Bo points out that people exposed to radiation, when relocated due to contamination of their home town, often experience discrimination in their new homes and become socially isolated.
Bo’s comments about the discrimination often experienced by people exposed to radiation are spot on. It can be hard for the radiation-exposed to find work–potential employers don’t want to hire those who may be unable to consistently put in a full day’s work or who may have to take sick days.
People exposed to radiation may also become social outcasts in their own society. This has been the experience of the Hibakusha in Japan, where people exposed to radiation from detonation of atomic weapons over Hiroshima and Nagasaki have been shunned as marriage mates due to worry over genetic damage in any future offspring. Ostracism may result as well in bullying.
Medically Studied but Not Helped
Bo noted that many radiation-exposed communities have become the subject of medical studies, without any actual medical help being provided to those examined. These studies may contribute to the data on human exposure to radiation, but offer no help to those in need.
Few facts of post-exposure injustice make me angrier. The awful irony: victims in desperate need of medical help being used as medical guinea pigs while their own needs go unaddressed.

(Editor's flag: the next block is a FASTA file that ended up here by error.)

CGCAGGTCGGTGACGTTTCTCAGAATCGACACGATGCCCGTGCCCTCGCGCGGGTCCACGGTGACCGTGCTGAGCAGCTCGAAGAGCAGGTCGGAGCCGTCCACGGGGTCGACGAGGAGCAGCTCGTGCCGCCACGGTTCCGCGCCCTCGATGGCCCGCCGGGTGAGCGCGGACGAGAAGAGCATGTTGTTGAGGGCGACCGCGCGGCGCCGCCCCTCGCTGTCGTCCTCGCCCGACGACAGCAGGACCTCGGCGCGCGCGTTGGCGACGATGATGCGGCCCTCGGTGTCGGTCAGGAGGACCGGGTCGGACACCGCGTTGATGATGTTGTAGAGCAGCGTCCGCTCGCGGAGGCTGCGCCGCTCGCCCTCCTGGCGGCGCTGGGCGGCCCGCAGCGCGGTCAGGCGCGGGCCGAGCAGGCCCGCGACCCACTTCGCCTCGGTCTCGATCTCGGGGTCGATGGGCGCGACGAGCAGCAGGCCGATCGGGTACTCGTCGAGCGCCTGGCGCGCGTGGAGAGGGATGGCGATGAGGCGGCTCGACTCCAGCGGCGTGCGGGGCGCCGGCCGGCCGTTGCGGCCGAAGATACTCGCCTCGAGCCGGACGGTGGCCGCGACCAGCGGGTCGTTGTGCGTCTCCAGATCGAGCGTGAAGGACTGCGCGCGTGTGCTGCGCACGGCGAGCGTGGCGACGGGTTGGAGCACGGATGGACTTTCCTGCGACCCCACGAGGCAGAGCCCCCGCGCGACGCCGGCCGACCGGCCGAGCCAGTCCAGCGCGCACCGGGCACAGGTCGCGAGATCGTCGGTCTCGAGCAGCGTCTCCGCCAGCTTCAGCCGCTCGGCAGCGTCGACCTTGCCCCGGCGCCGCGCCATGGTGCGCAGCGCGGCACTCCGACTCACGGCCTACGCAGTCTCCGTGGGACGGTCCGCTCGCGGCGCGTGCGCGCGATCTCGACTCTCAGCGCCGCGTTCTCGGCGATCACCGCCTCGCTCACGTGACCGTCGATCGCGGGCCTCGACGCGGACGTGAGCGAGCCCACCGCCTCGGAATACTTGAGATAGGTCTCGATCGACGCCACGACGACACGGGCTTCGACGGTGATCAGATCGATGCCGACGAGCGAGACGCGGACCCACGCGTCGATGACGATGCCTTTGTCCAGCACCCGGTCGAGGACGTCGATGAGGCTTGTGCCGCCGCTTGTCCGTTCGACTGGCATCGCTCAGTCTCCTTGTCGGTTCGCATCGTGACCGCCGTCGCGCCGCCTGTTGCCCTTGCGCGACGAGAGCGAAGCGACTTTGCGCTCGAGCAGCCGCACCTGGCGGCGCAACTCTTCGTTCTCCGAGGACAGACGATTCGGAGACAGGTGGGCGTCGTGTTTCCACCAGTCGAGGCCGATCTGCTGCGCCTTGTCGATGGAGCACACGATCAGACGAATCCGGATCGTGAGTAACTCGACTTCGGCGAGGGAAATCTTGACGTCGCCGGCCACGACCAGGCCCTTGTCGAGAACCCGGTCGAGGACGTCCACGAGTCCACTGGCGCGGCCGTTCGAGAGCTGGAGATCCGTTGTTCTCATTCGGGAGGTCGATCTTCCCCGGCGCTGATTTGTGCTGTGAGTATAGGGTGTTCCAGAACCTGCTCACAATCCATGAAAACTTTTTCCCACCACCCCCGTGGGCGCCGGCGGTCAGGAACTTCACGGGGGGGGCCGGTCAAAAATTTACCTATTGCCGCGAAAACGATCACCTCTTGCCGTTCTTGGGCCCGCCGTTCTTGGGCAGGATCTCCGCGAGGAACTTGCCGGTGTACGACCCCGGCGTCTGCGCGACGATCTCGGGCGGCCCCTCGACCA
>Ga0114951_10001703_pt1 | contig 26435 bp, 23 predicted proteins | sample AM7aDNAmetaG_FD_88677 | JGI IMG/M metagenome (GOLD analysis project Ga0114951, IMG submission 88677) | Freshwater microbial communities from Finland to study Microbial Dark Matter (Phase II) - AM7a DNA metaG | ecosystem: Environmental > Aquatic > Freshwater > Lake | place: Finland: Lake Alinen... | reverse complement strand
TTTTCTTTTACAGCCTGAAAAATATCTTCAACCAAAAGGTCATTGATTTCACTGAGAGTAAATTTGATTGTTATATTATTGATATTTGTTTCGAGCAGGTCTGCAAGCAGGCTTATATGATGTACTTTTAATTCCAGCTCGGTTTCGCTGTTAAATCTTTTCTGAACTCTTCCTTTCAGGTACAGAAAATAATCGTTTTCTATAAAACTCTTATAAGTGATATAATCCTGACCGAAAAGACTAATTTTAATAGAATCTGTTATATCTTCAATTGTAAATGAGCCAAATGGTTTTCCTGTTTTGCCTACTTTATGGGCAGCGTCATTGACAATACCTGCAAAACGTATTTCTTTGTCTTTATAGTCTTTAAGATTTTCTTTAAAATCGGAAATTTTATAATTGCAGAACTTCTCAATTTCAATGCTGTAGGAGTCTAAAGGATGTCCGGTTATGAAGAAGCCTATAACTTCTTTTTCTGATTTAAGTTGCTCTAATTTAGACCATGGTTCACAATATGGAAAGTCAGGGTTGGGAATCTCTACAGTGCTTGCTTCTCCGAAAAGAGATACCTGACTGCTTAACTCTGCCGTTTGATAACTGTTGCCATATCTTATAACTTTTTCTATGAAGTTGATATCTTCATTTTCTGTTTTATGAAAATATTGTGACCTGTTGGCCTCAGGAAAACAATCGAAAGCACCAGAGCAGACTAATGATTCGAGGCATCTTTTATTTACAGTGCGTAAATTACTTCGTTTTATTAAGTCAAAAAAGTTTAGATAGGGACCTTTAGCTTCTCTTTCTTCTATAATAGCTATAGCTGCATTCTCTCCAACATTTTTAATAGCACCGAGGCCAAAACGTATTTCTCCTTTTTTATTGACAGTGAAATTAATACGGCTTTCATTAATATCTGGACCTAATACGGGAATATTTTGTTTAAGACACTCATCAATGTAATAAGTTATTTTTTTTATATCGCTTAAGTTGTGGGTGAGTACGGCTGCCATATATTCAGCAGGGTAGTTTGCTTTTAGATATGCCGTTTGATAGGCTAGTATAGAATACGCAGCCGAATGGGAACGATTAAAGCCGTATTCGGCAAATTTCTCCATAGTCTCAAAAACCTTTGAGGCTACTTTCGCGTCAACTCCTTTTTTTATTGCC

This situation happened to the Hanford Downwinders. We have been studied yet offered no medical help for the radiogenic disease and disability which impacts our lives.
Nothing to Worry About
Another hidden life-destroyer Bo brings to light is anxiety. Anxiety & stress are killers, and few things in life are more anxiety-provoking than being exposed to radiation. Unless, of course, you include being exposed to radiation and then having your fears dismissed by the very authorities you turn to for help.
Hanford Downwinders have been told countless times that we have “nothing to worry about” following massive releases of radiation downwind. Inconclusive studies like the 1999 Hanford Thyroid Disease Study have not provided answers to why so many of us are ill. The connection between the many radionuclides released from Hanford, other than radioiodine, and the diseases Downwinders now suffer, have not been studied.
Yes. We are Invisible.
Bo concludes that radiation makes people invisible. I have experienced this firsthand. As my family developed cancers and other radiogenic disease, I was told by officials that I should not worry, that Hanford had caused no harm to me or my family or to people like us.
We had become invisible.